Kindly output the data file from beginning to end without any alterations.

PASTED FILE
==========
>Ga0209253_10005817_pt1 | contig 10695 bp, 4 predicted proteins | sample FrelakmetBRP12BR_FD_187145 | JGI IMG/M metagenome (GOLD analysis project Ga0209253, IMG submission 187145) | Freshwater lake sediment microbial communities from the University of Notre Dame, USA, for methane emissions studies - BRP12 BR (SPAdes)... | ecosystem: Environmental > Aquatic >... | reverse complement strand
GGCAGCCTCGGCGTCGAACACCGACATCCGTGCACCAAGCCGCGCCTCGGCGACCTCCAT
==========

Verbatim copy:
>Ga0209253_10005817_pt1 | contig 10695 bp, 4 predicted proteins | sample FrelakmetBRP12BR_FD_187145 | JGI IMG/M metagenome (GOLD analysis project Ga0209253, IMG submission 187145) | Freshwater lake sediment microbial communities from the University of Notre Dame, USA, for methane emissions studies - BRP12 BR (SPAdes)... | ecosystem: Environmental > Aquatic >... | reverse complement strand
GGCAGCCTCGGCGTCGAACACCGACATCCGTGCACCAAGCCGCGCCTCGGCGACCTCCAT